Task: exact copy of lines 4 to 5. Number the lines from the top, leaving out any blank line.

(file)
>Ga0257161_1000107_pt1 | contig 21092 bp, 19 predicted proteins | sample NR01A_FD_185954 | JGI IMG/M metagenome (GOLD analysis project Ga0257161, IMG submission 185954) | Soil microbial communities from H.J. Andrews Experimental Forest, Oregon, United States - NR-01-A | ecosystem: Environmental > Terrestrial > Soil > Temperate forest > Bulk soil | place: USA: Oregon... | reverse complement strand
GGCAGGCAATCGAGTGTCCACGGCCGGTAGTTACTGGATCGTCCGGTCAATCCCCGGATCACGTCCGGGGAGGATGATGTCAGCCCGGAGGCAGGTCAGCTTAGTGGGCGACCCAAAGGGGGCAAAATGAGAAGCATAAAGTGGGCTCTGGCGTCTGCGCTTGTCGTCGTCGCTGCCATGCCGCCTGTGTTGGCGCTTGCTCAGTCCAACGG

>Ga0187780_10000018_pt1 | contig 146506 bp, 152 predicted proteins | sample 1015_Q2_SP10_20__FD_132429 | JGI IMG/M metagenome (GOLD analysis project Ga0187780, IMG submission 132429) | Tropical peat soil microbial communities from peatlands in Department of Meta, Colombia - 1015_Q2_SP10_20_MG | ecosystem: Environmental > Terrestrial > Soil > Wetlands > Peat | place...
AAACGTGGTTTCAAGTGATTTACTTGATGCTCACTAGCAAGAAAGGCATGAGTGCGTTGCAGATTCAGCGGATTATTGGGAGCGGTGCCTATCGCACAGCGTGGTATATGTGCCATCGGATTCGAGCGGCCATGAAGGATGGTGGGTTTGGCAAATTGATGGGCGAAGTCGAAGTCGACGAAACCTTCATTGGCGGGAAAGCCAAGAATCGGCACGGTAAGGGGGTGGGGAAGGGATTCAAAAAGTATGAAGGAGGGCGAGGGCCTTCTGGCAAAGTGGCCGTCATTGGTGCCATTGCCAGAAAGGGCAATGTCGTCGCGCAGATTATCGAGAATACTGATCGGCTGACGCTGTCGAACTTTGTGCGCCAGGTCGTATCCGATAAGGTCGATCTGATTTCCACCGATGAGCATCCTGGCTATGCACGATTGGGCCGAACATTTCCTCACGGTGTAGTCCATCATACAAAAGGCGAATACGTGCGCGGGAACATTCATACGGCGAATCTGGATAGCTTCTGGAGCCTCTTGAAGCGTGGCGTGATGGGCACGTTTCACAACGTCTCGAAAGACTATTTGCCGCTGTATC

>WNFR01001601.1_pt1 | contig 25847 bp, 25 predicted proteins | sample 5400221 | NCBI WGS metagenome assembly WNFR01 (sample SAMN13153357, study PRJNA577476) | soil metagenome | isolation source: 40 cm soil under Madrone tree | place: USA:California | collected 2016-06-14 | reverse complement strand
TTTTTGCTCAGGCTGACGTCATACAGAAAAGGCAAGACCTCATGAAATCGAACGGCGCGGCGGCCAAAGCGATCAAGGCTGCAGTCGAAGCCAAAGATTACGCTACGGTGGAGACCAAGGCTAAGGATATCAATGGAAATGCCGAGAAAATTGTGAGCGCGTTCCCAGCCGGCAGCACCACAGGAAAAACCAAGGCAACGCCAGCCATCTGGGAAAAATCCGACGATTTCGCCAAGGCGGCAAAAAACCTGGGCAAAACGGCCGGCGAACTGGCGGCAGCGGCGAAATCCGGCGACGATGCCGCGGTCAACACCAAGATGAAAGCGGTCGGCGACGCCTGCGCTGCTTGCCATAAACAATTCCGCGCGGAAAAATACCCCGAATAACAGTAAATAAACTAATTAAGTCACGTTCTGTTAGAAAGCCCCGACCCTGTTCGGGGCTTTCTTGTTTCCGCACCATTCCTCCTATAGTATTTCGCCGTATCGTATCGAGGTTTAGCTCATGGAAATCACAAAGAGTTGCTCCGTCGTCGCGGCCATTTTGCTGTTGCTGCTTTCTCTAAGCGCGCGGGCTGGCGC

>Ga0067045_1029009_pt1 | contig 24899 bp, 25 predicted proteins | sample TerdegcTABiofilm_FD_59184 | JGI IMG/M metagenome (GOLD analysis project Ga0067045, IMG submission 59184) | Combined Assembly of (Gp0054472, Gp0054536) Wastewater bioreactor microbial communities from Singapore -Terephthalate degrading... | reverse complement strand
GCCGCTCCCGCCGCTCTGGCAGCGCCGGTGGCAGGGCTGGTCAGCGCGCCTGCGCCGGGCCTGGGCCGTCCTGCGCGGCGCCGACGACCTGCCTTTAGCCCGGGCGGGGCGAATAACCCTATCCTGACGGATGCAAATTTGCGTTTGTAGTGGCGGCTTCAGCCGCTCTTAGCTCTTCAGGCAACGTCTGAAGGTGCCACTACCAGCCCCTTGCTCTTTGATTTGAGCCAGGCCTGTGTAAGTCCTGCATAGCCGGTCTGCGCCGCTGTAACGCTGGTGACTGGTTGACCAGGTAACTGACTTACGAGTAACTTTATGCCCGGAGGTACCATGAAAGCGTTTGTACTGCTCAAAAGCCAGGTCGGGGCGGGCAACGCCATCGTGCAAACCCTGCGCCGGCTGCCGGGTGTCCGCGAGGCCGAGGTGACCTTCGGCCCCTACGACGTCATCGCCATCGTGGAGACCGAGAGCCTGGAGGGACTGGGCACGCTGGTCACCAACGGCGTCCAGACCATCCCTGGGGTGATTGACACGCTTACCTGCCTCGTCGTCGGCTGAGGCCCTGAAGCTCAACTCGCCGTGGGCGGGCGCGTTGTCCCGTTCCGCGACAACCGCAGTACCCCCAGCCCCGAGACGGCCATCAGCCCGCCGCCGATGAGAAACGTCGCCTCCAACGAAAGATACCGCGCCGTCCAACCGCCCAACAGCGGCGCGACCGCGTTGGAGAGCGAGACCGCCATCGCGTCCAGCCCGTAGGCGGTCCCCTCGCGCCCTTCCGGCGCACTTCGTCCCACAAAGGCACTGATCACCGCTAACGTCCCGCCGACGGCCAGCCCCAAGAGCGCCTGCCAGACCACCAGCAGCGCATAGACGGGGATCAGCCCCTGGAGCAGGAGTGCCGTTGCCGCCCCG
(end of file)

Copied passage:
AAACGTGGTTTCAAGTGATTTACTTGATGCTCACTAGCAAGAAAGGCATGAGTGCGTTGCAGATTCAGCGGATTATTGGGAGCGGTGCCTATCGCACAGCGTGGTATATGTGCCATCGGATTCGAGCGGCCATGAAGGATGGTGGGTTTGGCAAATTGATGGGCGAAGTCGAAGTCGACGAAACCTTCATTGGCGGGAAAGCCAAGAATCGGCACGGTAAGGGGGTGGGGAAGGGATTCAAAAAGTATGAAGGAGGGCGAGGGCCTTCTGGCAAAGTGGCCGTCATTGGTGCCATTGCCAGAAAGGGCAATGTCGTCGCGCAGATTATCGAGAATACTGATCGGCTGACGCTGTCGAACTTTGTGCGCCAGGTCGTATCCGATAAGGTCGATCTGATTTCCACCGATGAGCATCCTGGCTATGCACGATTGGGCCGAACATTTCCTCACGGTGTAGTCCATCATACAAAAGGCGAATACGTGCGCGGGAACATTCATACGGCGAATCTGGATAGCTTCTGGAGCCTCTTGAAGCGTGGCGTGATGGGCACGTTTCACAACGTCTCGAAAGACTATTTGCCGCTGTATC

>WNFR01001601.1_pt1 | contig 25847 bp, 25 predicted proteins | sample 5400221 | NCBI WGS metagenome assembly WNFR01 (sample SAMN13153357, study PRJNA577476) | soil metagenome | isolation source: 40 cm soil under Madrone tree | place: USA:California | collected 2016-06-14 | reverse complement strand